When in 1740 Frederick II became King of Prussia, he started
to expand his already elaborate cultural activities. An architect
was engaged to build an opera house in Berlin, singers and dancers
from Italy and France were contracted and in Sanssouci a palace
In 1741 Carl Philipp Emanuel Bach who, since 1738 had accompanied
the then Crown Prince when he was playing the flute, became
a member of the musical establishment at Frederick's court.
In return Bach dedicated a set of six keyboard sonatas, the
so-called 'Prussian Sonatas', to the king. At the same time
Bach dedicated another set of six sonatas - the so-called 'Württemberg
Sonatas' - to the Duke of Wurtemberg, another patron of his.
"The sonatas in these two collections were more substantial
and original in style than were most of the little galant sonatas
that Bach and his contemporaries were dashing off in the mid-eighteenth
century", Darrell M. Berg states in the liner notes. The
pieces played on this disc date from the same time and belong
to the same category of "more substantial and original"
This disc opens with a Fantasia, which has only fairly
recently been recognised as a composition by Carl Philipp Emanuel
Bach. It reminds one of the préludes non mesurés as they were
written by the French harpsichord composers of around 1700.
There is a lot of variety in tempo in this piece. I find the
articulation here unclear and a little muddy, in particular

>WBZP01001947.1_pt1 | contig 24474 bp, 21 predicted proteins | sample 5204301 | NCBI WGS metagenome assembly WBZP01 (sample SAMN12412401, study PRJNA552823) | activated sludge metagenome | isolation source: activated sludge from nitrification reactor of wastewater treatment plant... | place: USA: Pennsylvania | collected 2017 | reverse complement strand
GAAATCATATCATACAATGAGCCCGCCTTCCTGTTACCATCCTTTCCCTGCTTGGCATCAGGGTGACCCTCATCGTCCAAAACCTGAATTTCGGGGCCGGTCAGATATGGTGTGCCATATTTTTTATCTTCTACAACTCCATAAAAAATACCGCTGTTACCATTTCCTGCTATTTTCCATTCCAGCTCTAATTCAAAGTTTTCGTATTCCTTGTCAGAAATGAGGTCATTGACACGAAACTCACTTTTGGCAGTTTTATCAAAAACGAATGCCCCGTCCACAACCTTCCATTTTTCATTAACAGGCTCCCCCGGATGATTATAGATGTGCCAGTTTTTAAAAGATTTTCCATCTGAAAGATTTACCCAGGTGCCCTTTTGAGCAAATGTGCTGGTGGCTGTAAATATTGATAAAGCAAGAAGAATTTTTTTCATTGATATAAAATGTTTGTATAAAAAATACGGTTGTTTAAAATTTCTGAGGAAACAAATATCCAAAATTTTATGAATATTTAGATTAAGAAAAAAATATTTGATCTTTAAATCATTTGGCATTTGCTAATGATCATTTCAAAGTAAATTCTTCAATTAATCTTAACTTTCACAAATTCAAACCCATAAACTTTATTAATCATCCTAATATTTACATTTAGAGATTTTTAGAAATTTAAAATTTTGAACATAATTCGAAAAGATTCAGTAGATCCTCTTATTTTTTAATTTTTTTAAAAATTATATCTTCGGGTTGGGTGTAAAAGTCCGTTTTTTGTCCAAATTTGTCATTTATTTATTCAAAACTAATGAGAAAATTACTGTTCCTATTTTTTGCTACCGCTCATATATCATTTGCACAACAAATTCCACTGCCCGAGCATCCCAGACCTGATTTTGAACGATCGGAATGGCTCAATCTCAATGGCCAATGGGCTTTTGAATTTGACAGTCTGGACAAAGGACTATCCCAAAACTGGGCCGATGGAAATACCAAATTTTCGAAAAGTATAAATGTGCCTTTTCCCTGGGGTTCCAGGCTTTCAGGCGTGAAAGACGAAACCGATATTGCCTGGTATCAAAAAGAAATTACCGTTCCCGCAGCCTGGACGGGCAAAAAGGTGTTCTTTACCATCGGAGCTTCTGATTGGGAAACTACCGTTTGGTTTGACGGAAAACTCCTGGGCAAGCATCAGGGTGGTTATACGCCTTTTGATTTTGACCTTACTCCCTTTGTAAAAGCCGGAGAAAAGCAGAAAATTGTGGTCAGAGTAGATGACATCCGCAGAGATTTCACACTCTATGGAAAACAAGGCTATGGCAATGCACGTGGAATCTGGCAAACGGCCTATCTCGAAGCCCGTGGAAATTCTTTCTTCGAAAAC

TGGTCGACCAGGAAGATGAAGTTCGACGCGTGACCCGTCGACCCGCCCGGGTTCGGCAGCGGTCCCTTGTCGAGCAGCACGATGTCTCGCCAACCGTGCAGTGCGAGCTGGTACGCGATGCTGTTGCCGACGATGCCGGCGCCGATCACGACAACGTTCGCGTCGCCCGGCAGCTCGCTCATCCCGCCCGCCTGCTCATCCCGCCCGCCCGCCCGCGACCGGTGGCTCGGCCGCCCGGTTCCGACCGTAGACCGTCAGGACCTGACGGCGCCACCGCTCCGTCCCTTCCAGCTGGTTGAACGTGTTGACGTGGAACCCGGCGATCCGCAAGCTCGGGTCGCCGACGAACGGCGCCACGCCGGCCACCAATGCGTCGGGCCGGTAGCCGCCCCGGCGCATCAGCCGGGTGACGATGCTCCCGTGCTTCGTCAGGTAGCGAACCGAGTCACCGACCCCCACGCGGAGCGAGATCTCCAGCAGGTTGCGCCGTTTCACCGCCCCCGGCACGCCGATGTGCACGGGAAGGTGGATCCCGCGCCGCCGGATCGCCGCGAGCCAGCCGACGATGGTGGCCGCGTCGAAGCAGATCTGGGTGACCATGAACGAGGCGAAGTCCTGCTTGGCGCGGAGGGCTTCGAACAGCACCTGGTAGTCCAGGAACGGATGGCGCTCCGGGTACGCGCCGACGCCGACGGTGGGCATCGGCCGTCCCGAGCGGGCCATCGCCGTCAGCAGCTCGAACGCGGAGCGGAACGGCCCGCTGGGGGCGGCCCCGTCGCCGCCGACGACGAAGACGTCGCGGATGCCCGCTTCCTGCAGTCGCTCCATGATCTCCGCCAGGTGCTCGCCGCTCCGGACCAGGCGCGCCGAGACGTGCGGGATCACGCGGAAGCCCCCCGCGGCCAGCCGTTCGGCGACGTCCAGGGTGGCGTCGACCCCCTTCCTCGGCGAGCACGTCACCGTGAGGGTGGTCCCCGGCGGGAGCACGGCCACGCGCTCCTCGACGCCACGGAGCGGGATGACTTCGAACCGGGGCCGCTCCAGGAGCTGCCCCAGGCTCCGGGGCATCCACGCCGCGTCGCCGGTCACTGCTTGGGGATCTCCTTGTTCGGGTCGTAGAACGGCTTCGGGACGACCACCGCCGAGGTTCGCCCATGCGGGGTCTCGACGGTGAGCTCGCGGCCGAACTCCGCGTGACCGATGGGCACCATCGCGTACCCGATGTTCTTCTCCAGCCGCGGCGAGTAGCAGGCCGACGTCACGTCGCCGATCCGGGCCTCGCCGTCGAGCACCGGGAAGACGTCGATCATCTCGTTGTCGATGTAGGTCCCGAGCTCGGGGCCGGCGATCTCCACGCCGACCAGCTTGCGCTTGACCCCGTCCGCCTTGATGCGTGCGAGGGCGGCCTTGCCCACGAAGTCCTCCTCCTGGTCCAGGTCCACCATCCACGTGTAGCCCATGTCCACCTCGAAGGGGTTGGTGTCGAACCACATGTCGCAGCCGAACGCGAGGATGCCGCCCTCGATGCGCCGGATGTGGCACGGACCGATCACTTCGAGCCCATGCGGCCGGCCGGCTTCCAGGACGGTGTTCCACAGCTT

in the fast passages. I don't know whether it is the playing
or the rather too reverberant acoustics which is responsible
for this. I also feel this piece would perhaps fare better on
a harpsichord or a clavichord.
The three sonatas all contain traits of a fantasia, with
sudden changes in tempo and rhythm, a characteristic of Bach's
keyboard music anyway. The 'adagio' of the Sonata in B flat
contains passages with a recitative-like character.
The first movements of the sonatas in B flat and in C are
pretty long: both last almost as long as the two next movements
together. But that has also to do with the tempi Miklos Spányi
has chosen. In the booklet, Darrell M. Berg writes: "The
first two movements of the Sonata in C major ... are organized
around a head-motif in the right hand consisting of the descent
of an octave followed by an ascending scale and ascending chord
figures. At its first appearance this motif, accompanied by
a relentless Trommelbass (drum bass) in the left hand,
achieves the excitement of a mid-eighteenth-century Italian
overture". I don't experience that excitement, mostly as
a result of the chosen tempo here, which I feel is too slow.
It is marked 'allegro', but it sounds more like an andante to
me. The second movement of this same sonata shows a development
in tempo from 'adagio' through 'andante' to 'allegro'. But I
didn't notice that much difference between these three sections.
I was most satisfied with the last item on this disc, the
Sonata in G minor. I liked in particular the last movement with
its toccata-like character.
I have heard several of Spányi's previous recordings in
this remarkable and monumental series devoted to the keyboard
works of Carl Philipp Emanuel Bach. I was mostly pleased with
the performances, but in this case I am slightly disappointed,
in particular since I believe these pieces contain more drama
than is displayed here. But as all these compositions have never
been recorded before, and Spányi is using a beautiful and historically
appropriate instrument, I don't hesitate to recommend this disc